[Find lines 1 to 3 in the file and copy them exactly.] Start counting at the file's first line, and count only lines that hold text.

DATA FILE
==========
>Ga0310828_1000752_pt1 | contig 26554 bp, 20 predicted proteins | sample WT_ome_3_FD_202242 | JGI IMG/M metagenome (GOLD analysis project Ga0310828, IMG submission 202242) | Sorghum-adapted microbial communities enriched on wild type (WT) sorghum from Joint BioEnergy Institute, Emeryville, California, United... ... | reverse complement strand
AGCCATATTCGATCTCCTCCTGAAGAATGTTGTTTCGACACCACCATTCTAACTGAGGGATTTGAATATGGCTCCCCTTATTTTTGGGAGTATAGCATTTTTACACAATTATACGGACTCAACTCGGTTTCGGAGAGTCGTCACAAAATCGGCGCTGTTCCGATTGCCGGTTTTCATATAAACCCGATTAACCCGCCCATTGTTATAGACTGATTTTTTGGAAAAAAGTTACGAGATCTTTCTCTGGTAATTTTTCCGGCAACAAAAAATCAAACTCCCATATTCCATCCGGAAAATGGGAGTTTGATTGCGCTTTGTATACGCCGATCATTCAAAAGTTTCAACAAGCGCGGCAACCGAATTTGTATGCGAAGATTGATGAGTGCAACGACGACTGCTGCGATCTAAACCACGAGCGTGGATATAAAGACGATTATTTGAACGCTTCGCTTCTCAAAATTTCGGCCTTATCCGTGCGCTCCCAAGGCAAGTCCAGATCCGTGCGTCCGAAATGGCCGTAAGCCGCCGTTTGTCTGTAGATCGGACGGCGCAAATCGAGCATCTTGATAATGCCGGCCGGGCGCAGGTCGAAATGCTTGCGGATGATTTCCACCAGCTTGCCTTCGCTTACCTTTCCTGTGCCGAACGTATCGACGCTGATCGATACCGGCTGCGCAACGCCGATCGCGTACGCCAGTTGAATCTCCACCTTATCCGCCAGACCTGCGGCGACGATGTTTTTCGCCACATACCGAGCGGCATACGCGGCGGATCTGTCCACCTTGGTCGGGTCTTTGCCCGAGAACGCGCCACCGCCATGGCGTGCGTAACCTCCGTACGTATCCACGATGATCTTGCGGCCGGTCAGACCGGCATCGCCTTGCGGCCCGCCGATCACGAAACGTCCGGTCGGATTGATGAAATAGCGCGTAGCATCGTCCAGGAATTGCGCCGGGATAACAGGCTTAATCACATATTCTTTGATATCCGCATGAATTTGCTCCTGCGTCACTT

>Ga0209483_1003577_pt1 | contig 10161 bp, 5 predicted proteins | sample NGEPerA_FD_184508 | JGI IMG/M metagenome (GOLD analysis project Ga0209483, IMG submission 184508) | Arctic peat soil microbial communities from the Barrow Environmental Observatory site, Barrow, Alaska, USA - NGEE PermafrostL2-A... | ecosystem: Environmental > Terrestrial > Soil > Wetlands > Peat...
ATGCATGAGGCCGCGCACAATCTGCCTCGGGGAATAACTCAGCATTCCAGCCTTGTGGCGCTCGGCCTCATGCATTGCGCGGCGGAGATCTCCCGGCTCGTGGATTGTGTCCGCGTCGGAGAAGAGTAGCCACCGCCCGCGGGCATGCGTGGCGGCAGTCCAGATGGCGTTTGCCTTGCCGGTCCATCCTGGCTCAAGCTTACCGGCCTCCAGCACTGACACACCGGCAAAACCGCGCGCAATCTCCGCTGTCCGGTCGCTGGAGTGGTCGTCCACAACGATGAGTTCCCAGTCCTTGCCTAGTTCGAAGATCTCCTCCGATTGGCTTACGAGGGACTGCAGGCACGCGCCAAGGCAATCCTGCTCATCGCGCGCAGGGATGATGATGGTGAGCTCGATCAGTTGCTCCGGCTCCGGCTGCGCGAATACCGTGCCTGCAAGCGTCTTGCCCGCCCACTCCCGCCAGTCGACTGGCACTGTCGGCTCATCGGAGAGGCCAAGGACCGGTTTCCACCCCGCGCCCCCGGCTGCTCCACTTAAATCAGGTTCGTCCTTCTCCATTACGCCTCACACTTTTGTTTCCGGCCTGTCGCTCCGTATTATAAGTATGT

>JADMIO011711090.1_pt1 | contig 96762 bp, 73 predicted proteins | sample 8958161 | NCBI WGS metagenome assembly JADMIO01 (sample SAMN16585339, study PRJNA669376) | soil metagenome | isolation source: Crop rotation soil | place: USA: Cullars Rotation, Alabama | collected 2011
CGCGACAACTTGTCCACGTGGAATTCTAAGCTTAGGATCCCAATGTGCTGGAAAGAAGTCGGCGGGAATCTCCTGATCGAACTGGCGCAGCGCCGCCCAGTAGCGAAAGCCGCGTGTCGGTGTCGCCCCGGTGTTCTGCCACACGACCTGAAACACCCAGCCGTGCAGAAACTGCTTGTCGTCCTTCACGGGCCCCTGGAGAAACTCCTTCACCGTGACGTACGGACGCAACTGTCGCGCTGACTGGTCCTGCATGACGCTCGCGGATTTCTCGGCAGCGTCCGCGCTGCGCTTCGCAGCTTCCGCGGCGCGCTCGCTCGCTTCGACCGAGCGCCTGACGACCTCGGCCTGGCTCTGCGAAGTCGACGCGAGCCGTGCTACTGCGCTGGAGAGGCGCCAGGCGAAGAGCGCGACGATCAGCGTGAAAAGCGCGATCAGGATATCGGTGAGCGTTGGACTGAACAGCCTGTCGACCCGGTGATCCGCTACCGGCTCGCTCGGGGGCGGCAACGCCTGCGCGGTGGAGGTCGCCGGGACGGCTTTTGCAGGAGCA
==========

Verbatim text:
>Ga0310828_1000752_pt1 | contig 26554 bp, 20 predicted proteins | sample WT_ome_3_FD_202242 | JGI IMG/M metagenome (GOLD analysis project Ga0310828, IMG submission 202242) | Sorghum-adapted microbial communities enriched on wild type (WT) sorghum from Joint BioEnergy Institute, Emeryville, California, United... ... | reverse complement strand
AGCCATATTCGATCTCCTCCTGAAGAATGTTGTTTCGACACCACCATTCTAACTGAGGGATTTGAATATGGCTCCCCTTATTTTTGGGAGTATAGCATTTTTACACAATTATACGGACTCAACTCGGTTTCGGAGAGTCGTCACAAAATCGGCGCTGTTCCGATTGCCGGTTTTCATATAAACCCGATTAACCCGCCCATTGTTATAGACTGATTTTTTGGAAAAAAGTTACGAGATCTTTCTCTGGTAATTTTTCCGGCAACAAAAAATCAAACTCCCATATTCCATCCGGAAAATGGGAGTTTGATTGCGCTTTGTATACGCCGATCATTCAAAAGTTTCAACAAGCGCGGCAACCGAATTTGTATGCGAAGATTGATGAGTGCAACGACGACTGCTGCGATCTAAACCACGAGCGTGGATATAAAGACGATTATTTGAACGCTTCGCTTCTCAAAATTTCGGCCTTATCCGTGCGCTCCCAAGGCAAGTCCAGATCCGTGCGTCCGAAATGGCCGTAAGCCGCCGTTTGTCTGTAGATCGGACGGCGCAAATCGAGCATCTTGATAATGCCGGCCGGGCGCAGGTCGAAATGCTTGCGGATGATTTCCACCAGCTTGCCTTCGCTTACCTTTCCTGTGCCGAACGTATCGACGCTGATCGATACCGGCTGCGCAACGCCGATCGCGTACGCCAGTTGAATCTCCACCTTATCCGCCAGACCTGCGGCGACGATGTTTTTCGCCACATACCGAGCGGCATACGCGGCGGATCTGTCCACCTTGGTCGGGTCTTTGCCCGAGAACGCGCCACCGCCATGGCGTGCGTAACCTCCGTACGTATCCACGATGATCTTGCGGCCGGTCAGACCGGCATCGCCTTGCGGCCCGCCGATCACGAAACGTCCGGTCGGATTGATGAAATAGCGCGTAGCATCGTCCAGGAATTGCGCCGGGATAACAGGCTTAATCACATATTCTTTGATATCCGCATGAATTTGCTCCTGCGTCACTT

>Ga0209483_1003577_pt1 | contig 10161 bp, 5 predicted proteins | sample NGEPerA_FD_184508 | JGI IMG/M metagenome (GOLD analysis project Ga0209483, IMG submission 184508) | Arctic peat soil microbial communities from the Barrow Environmental Observatory site, Barrow, Alaska, USA - NGEE PermafrostL2-A... | ecosystem: Environmental > Terrestrial > Soil > Wetlands > Peat...